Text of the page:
The U.S. economy will probably fall into a recession in 2013 if lawmakers can’t break an impasse over the federal budget, Harvard University economics professor Martin Feldstein said.
“We have avoided recession until 2013,” Feldstein said in a Bloomberg Television interview from Jackson Hole, Wyoming. “If the fiscal cliff actually happens -- which I don’t think it will but if it happens -- then we get pushed into a recession. We are talking about knocking 4 or 5 percentage points off” gross domestic product.
The nonpartisan Congressional Budget Office said Aug. 22 that scheduled tax increases and spending cuts in 2013 would lead to economic output shrinking, unemployment rising, and conditions that would “probably be considered a recession.”
“We are starting with a very weak economy,” Feldstein said. “The economy is certainly very weak now and is expected to stay weak for the rest of the year. We are crawling along in the bottom of an economic hole and we could easily see a further decline if there is a negative shock.”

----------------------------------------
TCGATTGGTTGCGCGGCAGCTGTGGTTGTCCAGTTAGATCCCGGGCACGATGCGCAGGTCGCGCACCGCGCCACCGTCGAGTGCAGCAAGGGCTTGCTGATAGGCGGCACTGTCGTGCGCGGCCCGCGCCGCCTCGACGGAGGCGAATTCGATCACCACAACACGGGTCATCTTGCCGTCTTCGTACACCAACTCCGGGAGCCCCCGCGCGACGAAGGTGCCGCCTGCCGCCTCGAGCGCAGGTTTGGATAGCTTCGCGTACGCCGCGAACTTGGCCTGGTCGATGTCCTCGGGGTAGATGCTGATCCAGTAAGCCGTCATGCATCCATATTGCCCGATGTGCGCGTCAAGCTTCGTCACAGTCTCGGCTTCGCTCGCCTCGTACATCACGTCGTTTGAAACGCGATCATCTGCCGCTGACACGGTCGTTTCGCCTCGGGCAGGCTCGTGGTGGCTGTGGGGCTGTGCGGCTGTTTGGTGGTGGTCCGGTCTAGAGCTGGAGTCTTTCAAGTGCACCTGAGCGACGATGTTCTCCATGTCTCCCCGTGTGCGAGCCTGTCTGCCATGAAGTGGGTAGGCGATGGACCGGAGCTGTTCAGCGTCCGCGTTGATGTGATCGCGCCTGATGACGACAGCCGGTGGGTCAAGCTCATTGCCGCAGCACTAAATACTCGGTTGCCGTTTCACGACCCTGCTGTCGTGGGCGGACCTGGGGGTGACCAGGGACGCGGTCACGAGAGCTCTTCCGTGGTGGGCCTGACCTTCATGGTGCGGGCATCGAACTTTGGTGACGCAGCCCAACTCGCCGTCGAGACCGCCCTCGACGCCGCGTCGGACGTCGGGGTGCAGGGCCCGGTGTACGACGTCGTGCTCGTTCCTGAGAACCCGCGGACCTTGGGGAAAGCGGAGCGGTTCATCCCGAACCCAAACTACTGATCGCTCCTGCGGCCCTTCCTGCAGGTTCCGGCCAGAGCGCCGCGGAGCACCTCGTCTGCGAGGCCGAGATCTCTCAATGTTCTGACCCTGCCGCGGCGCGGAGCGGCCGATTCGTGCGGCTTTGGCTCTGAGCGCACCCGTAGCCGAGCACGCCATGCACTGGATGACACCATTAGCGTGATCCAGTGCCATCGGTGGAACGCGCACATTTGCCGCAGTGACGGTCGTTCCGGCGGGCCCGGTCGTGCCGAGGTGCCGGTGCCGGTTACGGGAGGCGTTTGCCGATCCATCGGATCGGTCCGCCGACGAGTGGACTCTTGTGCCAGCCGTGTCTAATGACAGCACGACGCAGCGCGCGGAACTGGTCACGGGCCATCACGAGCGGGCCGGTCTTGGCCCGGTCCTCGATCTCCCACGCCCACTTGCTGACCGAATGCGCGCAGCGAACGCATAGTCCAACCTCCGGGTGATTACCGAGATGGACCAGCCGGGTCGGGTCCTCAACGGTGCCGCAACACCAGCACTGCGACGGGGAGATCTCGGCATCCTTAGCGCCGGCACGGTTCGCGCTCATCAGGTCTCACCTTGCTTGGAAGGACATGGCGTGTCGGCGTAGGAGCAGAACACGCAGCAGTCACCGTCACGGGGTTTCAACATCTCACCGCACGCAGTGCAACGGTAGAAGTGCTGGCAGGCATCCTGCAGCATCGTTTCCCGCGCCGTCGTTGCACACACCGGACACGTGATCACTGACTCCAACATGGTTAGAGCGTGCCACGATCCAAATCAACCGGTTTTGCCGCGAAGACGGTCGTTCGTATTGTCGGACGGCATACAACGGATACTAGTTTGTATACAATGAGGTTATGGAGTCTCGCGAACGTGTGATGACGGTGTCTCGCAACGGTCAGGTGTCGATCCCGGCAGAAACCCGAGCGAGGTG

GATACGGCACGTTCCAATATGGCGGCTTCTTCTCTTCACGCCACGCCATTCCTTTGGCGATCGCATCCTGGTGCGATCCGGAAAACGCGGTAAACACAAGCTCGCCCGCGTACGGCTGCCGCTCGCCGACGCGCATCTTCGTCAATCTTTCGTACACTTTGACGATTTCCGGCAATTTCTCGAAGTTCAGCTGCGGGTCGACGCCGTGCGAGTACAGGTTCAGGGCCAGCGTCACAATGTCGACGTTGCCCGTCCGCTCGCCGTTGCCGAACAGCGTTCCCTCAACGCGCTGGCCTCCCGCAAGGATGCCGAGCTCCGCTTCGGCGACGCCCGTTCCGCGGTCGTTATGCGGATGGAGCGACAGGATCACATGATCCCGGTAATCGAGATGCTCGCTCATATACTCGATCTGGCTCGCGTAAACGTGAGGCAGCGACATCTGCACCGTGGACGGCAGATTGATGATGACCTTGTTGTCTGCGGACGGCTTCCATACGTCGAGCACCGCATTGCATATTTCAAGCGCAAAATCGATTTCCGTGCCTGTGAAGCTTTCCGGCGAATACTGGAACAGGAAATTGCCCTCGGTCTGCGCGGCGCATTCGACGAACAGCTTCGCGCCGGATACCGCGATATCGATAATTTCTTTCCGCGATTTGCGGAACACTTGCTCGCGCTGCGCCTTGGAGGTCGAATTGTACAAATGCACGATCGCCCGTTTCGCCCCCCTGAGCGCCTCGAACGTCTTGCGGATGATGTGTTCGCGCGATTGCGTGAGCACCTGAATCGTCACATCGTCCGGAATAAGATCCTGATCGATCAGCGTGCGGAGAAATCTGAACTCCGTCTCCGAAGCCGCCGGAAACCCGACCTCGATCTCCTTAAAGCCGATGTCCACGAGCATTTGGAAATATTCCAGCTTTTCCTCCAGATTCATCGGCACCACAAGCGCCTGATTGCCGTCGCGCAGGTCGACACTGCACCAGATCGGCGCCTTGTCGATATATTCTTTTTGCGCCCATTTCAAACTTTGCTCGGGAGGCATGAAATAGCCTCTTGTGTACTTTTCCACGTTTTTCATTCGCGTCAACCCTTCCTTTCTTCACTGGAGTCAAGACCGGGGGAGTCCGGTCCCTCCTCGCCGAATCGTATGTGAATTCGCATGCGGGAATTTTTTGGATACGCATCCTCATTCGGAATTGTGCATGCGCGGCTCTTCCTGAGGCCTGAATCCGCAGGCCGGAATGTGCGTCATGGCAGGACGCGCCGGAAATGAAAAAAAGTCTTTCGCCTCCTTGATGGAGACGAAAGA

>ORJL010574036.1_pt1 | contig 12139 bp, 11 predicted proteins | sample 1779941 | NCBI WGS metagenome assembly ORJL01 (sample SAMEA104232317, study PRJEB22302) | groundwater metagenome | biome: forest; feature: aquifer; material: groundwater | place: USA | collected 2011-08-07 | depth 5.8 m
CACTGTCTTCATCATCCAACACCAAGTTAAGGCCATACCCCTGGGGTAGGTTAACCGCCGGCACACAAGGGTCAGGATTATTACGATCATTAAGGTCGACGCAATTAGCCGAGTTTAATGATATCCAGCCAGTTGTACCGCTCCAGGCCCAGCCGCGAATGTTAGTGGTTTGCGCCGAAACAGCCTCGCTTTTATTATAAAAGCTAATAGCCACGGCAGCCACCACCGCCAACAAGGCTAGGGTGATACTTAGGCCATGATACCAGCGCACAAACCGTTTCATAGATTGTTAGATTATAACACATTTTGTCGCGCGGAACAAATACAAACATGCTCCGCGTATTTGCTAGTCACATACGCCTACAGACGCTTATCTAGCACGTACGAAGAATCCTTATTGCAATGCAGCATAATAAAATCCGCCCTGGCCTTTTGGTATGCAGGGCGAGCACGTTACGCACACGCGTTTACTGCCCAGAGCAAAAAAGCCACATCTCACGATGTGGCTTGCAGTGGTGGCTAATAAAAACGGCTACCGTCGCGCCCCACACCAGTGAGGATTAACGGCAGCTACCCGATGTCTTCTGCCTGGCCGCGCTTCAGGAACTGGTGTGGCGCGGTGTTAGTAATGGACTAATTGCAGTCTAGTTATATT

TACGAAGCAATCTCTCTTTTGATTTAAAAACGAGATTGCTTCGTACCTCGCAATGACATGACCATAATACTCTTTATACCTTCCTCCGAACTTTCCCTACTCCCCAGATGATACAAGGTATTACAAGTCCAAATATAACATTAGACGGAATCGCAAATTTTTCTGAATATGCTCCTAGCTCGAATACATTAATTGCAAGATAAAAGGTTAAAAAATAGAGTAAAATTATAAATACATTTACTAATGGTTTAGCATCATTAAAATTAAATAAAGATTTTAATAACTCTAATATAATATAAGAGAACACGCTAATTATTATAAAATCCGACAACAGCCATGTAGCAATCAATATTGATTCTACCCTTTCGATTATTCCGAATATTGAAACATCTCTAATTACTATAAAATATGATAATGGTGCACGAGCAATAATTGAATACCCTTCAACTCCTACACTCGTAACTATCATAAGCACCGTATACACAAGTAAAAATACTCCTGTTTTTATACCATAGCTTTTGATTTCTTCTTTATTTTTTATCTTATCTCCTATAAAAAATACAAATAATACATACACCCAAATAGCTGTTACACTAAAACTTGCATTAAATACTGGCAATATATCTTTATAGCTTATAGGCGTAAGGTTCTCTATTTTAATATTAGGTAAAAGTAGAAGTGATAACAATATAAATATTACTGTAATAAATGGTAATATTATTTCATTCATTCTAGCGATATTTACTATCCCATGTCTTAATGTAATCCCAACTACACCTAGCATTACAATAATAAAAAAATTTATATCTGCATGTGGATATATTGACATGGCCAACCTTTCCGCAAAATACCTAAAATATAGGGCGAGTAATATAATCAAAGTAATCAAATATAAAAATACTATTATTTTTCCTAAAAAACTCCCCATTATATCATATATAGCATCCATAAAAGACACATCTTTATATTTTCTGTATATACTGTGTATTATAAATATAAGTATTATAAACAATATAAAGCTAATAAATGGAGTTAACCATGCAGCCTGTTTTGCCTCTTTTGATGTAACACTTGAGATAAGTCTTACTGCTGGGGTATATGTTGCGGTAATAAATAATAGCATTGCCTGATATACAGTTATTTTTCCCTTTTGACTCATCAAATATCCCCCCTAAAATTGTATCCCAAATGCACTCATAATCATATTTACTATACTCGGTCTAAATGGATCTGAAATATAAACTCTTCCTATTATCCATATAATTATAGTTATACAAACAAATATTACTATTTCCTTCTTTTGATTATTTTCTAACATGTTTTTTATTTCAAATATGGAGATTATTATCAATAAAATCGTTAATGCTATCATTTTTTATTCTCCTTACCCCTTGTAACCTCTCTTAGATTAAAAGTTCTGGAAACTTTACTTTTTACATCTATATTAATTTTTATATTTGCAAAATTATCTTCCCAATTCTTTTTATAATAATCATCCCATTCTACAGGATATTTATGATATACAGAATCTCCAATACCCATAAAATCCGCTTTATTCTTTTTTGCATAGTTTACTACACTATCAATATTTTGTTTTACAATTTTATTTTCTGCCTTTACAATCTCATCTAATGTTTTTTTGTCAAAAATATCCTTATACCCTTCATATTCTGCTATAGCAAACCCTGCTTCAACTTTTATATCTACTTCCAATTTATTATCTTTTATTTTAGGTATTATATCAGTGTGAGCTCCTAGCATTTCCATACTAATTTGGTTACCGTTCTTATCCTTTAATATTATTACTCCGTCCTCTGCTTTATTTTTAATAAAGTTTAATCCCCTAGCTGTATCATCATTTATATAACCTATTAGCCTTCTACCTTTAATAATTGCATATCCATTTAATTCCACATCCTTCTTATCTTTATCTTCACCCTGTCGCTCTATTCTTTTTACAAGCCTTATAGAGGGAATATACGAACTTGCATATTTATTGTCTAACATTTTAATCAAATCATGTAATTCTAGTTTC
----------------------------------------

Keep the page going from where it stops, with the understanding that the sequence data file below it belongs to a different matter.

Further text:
There is no sign of an agreement to avoid a so-called fiscal cliff. Congressional leaders have said they probably won’t consider until after the election the Bush-era tax cuts set to expire Dec. 31 or the automatic spending cuts that would begin taking effect in January.
Feldstein also said he didn’t think the Federal Reserve should take additional action to stimulate the economy, which has been held back by uncertainty over fiscal policy rather than monetary policy.
Feldstein, 72, is a former president of the National Bureau of Economic Research and a member of the NBER committee that declared the recession ended in June 2009. He formerly served as chief economic adviser to President Ronald Reagan.